Shape of economic recovery might look like Nike logo with the V flattening out as economy grows at lower trend

October 3, 2020 7:30 AM

Since the Covid crisis comes on top of an ongoing downturn, the recovery might look more like the famous Nike logo, with the V tending to flatten out as the economy grows at a lower trend.

Perhaps the most meaningful starting point for a discussion on economic recovery is the concept of the output gap.Perhaps the most meaningful starting point for a discussion on economic recovery is the concept of the output gap.

By Alok Sheel

To economists it is amply clear, Global growth is far below potential; Some see a V-shaped recovery, some fear, That it will be more like the letter L.

Those in the Z camp are quite cock-a-hoop, The economy will accelerate; Confident growth will lost output recoup; Before falling back to original rate.

There are also those economists who, Aver that after falling off the cliff, The recovery will be like W, Rising again after a second dip.

The Indian economy you can tell, Has had the world’s most devastating stall; It’s growth last quarter by a quarter fell; From fastest growing went to steepest fall.

As stocks head north and labour incomes south, Analysts too alphabet shapes debate; Some a two-paced K recovery shout, To gauge the Indian economy’s fate,

Then there are those economists who see, A Nike logo type recovery; For the economy had lost its way, Long before Covid-19 came its way.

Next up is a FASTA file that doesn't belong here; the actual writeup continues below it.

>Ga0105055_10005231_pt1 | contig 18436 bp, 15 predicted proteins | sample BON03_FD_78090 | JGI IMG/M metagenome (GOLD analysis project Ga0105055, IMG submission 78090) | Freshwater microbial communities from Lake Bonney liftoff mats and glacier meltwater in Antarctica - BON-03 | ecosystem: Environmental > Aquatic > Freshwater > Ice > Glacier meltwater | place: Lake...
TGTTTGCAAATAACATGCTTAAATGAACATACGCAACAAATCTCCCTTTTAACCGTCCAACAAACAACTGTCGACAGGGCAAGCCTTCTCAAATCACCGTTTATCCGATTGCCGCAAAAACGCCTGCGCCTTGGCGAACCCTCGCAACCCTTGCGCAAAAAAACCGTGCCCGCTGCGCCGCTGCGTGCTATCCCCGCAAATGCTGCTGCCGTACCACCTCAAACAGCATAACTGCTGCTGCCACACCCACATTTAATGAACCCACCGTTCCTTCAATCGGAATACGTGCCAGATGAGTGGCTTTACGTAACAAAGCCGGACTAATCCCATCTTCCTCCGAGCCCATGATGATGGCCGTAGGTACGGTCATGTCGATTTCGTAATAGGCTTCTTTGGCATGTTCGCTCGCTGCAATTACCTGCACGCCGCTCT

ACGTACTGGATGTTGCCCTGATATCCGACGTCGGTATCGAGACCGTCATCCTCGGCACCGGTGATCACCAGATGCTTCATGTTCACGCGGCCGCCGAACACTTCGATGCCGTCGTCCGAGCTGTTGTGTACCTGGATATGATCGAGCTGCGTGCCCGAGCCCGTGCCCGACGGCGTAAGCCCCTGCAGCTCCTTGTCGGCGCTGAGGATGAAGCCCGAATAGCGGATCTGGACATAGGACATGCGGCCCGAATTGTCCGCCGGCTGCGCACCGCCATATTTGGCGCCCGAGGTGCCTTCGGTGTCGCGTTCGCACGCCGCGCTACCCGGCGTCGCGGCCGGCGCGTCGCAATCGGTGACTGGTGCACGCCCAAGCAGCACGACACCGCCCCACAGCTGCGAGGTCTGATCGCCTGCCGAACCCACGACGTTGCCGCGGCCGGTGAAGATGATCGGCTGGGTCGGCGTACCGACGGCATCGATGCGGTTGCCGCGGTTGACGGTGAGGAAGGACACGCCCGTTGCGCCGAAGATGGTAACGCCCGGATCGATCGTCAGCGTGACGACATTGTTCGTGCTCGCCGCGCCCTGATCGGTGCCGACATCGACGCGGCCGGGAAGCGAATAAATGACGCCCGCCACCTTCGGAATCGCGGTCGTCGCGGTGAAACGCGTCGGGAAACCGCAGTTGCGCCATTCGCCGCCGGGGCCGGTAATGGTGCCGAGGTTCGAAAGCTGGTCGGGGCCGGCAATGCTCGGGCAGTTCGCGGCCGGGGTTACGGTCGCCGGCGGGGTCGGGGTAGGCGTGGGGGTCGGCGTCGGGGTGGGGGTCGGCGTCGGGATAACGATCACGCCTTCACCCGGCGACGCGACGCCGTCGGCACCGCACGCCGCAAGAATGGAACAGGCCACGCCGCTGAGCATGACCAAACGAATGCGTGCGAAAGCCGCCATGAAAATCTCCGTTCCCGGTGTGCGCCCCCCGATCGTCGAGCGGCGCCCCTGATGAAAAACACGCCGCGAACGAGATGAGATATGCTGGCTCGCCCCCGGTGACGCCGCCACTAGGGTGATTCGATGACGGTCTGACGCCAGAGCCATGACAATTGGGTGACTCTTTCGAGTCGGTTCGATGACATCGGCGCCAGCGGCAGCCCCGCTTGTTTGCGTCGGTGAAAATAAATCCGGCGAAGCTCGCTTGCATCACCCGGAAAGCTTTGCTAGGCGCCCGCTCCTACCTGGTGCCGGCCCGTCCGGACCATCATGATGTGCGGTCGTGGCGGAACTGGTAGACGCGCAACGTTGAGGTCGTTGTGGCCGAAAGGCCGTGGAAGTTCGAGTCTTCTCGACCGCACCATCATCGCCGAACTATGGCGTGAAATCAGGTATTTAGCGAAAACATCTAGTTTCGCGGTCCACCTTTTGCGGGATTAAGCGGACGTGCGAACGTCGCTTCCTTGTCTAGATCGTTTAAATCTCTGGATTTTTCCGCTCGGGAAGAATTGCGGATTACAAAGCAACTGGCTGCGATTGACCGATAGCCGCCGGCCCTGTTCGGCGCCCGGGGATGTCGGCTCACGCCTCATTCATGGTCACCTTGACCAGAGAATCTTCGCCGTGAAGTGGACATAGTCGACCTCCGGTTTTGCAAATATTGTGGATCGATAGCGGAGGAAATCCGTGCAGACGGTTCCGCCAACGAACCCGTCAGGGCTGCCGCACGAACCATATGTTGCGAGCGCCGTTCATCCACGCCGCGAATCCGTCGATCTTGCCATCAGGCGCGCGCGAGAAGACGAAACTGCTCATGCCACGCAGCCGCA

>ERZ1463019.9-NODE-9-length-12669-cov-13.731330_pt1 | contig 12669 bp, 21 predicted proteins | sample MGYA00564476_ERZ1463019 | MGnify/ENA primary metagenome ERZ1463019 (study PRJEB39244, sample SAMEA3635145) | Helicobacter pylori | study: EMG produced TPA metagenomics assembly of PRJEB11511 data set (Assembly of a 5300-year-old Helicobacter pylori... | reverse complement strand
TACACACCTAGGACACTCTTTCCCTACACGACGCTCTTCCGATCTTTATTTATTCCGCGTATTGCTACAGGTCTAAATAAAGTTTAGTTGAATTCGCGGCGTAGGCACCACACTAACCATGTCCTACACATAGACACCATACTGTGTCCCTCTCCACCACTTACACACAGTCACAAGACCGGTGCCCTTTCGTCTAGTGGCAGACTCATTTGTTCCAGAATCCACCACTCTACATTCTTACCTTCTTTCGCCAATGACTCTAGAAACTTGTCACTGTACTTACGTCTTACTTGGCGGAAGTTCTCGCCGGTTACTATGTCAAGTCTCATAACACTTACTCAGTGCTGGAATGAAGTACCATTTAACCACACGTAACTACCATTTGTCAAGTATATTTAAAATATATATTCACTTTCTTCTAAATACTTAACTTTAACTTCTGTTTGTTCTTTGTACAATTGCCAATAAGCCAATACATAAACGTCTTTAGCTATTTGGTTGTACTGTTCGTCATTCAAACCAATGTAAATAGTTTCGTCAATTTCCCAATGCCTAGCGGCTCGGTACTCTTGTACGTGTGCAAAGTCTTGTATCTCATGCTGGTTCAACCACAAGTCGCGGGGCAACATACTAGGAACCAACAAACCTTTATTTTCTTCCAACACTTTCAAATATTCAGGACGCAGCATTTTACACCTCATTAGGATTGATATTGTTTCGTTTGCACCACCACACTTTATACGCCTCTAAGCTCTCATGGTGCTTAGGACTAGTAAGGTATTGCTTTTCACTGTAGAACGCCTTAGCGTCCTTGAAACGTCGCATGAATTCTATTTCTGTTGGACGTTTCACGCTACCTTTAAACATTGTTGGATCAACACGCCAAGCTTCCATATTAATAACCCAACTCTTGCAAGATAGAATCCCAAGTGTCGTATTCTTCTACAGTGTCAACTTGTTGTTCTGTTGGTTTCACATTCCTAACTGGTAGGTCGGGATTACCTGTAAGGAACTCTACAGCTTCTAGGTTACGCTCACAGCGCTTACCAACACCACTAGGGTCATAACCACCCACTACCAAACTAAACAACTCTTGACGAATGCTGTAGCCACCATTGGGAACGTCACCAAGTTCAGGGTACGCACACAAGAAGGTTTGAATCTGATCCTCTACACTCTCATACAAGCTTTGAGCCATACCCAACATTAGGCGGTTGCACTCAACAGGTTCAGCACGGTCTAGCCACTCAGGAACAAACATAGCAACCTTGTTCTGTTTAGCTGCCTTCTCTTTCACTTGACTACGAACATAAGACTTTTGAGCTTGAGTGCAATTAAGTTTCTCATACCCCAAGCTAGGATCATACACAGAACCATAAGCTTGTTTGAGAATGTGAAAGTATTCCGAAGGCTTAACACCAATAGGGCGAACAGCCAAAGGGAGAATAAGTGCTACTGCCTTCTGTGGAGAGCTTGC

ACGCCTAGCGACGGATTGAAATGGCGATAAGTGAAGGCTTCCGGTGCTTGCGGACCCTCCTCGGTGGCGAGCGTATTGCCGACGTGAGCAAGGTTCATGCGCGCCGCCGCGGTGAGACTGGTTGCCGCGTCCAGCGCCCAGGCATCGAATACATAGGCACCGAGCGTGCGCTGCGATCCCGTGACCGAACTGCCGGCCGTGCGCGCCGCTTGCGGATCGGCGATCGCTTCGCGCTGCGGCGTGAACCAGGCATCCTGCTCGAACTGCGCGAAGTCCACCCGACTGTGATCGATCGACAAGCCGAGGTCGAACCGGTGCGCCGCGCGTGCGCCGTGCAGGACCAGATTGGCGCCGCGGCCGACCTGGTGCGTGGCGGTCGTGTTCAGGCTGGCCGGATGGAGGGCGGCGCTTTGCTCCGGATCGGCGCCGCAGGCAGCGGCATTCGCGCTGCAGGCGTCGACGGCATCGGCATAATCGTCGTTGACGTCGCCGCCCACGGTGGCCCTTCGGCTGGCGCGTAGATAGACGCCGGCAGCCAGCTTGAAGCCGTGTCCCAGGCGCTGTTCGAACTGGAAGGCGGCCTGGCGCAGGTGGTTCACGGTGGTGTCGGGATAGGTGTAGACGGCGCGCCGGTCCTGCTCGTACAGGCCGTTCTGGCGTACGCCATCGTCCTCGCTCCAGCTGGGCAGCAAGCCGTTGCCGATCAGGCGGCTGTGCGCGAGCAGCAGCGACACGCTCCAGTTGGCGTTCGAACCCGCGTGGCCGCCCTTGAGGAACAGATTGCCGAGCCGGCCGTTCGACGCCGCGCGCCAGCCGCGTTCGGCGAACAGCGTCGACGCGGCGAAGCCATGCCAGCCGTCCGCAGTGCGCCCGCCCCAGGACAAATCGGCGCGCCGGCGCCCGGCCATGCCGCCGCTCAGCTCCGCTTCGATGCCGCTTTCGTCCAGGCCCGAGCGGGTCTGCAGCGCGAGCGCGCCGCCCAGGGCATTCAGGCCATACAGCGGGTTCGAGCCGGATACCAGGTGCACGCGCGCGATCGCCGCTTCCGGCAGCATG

There is a lot of discussion, as well as confusion, in both academia and media, on the alphabetical shape of the economic recovery following the Covid pandemic. The letters V and U, and increasingly K, appear to be the most popular, but it is not always entirely clear what is meant by all this.

Perhaps the most meaningful starting point for a discussion on economic recovery is the concept of the output gap. Most economists, and especially central bankers, assume that the economy has a medium to long-term growth potential. This is difficult to calculate through theoretical models but is nevertheless visible through its trend growth. This is the optimum rate of average medium-term growth consistent with macroeconomic stability, most notably with inflation within the target zone and full employment. Economic growth varies from year to year around this trendline as part of the business cycle. Countercyclical macroeconomic—fiscal and monetary—policy is designed to keep the economy ticking at this trend growth. It is stimulative when growth falls below trend, and tight when the economy overheats.

A recession is a sustained sharp fall in economic growth, usually triggered by some traumatic event, such as a financial crisis, shocks arising from trade, the external sector, a health crisis like Covid currently, etc. This is followed by a period of recovery which may or may not recoup all the output lost or get economic growth back to the underlying trend line.

During the recession, there is a loss of potential output, as the installed capacity of the economy is not fully utilised. By way of illustration, suppose trend growth is 6%, and the economy grows at 2%, -1% and 3% during a recession before returning to 6%. The aggregate output loss then will be 12%. If the recovery to the trend line is relatively quick, the recovery is described as V-shaped. If the recession is an extended one, the recovery looks more like the letter U.

A V- or U-shaped recovery, however, implies that the output lost during the recession is lost forever. This is what happened in the wake of the global financial crisis a decade ago. A recovery that recoups this output is, in fact, Z-shaped, as the economy grows above potential for some time during which the output lost is recouped, before falling back to the trend line.